This L.A. Suburb Is the Birthplace of the Greatest of All Avocados

The little-known origin story of the Hass avocado

There is no greater thing in the world (aside from like “justice” and “a mother’s love”) than the Hass avocado. It’s rich, buttery, and so peel-able, and it fills us with both joy and nutritious fats. We should all agree that the mainstreamization of avocado toast (haters back off) is the best thing to happen to America since sliced bread—and only because you need sliced bread to make avocado toast.

Southern California produces 90 percent of the nation’s avocados (and those of us in the Los Angeles market also eat the most). The vast majority are Hass. Which, come to think of it, do you even know the names of any other types of avocados? No one is out there at Whole Foods like, hey, do you have any Zutano avocados around here? What about some Daily 11’s? The Hass avocado is the one avocado to rule them all, and it originated in a random backyard right here in our very own La Habra Heights.

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In the mid 1920s, Rudolph Hass was a mailman whose side hustle was growing avocados. He would order seeds from all over the place, grow them into trees, and then experiment with grafting to see what he could produce. One seed from Guatemala grew into a tree that wouldn’t graft, though, so he left it alone. It eventually began producing exceptionally delicious fruit.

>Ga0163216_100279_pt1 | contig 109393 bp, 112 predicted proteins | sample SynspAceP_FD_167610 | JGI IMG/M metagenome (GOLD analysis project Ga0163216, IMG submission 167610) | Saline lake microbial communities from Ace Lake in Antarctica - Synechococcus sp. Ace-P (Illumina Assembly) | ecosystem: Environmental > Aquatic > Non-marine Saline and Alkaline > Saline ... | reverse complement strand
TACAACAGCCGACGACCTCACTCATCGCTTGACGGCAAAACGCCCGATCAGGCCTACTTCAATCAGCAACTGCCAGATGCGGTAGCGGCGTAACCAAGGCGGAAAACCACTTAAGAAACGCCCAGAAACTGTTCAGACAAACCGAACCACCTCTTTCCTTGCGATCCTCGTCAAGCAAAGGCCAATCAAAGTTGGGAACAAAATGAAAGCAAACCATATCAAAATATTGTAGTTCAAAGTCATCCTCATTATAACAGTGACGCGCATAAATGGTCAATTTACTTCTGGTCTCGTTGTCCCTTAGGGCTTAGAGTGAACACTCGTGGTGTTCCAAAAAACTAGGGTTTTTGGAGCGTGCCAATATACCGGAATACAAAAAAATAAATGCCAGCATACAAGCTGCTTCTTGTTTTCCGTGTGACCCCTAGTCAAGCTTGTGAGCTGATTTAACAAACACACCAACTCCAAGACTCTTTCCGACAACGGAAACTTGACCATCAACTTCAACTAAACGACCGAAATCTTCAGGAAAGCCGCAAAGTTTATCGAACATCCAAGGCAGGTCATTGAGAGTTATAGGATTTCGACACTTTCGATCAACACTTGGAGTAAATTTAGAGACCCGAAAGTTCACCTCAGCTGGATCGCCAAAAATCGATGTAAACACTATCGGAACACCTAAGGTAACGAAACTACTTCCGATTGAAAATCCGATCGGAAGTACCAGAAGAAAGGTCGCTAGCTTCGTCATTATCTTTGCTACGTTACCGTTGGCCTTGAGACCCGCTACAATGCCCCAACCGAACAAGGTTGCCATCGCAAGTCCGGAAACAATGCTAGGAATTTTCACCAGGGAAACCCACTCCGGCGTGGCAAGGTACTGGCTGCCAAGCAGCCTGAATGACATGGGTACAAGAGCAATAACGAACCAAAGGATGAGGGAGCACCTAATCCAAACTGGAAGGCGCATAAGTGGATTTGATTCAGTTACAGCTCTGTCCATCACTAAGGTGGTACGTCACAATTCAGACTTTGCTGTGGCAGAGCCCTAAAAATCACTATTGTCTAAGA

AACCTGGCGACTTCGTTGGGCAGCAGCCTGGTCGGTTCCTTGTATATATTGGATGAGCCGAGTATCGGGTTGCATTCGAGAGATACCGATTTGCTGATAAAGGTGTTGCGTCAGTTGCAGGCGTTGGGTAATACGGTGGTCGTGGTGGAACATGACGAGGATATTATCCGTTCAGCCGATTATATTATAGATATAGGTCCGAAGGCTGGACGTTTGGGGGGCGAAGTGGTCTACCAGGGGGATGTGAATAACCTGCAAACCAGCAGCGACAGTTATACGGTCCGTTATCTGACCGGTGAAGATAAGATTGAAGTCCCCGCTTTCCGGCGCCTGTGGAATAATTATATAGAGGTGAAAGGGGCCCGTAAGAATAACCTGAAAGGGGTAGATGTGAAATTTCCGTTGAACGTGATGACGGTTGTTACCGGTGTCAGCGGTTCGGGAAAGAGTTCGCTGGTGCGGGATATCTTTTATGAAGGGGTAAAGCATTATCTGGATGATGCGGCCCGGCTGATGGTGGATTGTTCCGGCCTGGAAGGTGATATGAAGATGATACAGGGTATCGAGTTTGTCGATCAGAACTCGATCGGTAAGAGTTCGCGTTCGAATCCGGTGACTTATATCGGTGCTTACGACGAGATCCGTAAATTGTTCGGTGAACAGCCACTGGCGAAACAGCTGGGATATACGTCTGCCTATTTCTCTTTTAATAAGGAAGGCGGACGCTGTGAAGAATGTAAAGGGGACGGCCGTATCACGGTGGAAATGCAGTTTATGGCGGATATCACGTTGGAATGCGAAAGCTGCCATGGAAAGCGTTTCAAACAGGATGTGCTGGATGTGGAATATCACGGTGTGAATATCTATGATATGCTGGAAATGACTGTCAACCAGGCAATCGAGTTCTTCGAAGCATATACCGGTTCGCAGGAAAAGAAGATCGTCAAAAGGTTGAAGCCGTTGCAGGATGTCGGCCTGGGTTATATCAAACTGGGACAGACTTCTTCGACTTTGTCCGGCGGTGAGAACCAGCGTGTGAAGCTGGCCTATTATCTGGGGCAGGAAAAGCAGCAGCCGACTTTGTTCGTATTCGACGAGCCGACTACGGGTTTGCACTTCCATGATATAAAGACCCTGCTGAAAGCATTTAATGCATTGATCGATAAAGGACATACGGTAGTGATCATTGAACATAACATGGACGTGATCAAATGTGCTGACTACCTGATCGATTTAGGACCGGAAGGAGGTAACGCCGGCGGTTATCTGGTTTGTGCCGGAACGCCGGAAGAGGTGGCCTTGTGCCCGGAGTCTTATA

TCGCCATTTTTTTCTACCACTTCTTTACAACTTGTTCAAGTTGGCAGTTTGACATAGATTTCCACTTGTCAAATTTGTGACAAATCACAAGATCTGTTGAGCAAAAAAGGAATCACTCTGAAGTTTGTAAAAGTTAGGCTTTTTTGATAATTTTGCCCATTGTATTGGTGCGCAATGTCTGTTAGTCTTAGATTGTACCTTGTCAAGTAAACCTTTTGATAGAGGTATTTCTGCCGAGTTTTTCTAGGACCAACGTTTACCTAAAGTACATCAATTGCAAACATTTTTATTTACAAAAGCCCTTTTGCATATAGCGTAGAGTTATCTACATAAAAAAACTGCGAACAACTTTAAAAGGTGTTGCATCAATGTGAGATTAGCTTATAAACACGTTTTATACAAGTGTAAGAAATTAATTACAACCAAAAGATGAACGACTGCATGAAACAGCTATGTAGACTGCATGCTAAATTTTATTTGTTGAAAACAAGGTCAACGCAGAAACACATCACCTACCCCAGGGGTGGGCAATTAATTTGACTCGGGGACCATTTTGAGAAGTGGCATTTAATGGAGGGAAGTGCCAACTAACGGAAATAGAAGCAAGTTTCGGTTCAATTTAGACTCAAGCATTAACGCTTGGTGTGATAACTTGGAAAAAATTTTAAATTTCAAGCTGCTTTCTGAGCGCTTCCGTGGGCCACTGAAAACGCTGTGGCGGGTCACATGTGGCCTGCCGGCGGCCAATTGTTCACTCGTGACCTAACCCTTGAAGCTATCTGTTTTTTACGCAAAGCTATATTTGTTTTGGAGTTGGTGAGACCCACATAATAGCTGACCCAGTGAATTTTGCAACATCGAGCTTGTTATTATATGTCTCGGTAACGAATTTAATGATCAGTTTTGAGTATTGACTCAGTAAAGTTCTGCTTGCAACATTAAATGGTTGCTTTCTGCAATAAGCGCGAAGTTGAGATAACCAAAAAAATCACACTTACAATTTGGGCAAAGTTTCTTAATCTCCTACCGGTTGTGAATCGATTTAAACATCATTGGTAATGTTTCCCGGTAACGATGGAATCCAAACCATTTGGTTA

The new avocados were super creamy and unlike anything else Hass had ever tried, so he patented the plant. Other growers immediately ignored his patent, and the Hass avocado proliferated. It eventually became the most popular avocado in the world.

Avocado fields in La Habra, date unknown

Photograph courtesy LAPL / Keystone Photo Service

Hass himself made a mere $5,000 in royalties off his patent, his granddaughter Cindy Miller noted in a 2004 article, but he sold his fair share of fruit at a grocery store in Pasadena and from a roadside stand out front of his little avocado grove.

That original mother tree eventually grew to 65 feet, towering over Hass’s home until root rot took it out in 2002. Wood from the tree has been preserved at Brokaw Nursery in Ventura, and a plaque marks the spot where it once grew at 430 West Road, La Habra Heights (thanks, Atlas Obscura).

Returning to the topic of avocado toast, Hass’s wife purportedly ate a slice every morning for breakfast, and she lived to be 98. Just saying.

Thomas Harlander is a staff writer at Los Angeles magazine. You can follow him on Twitter and Instagram. He recently wrote: There’s an Ornate Hindu Temple in This Far-Flung Suburb

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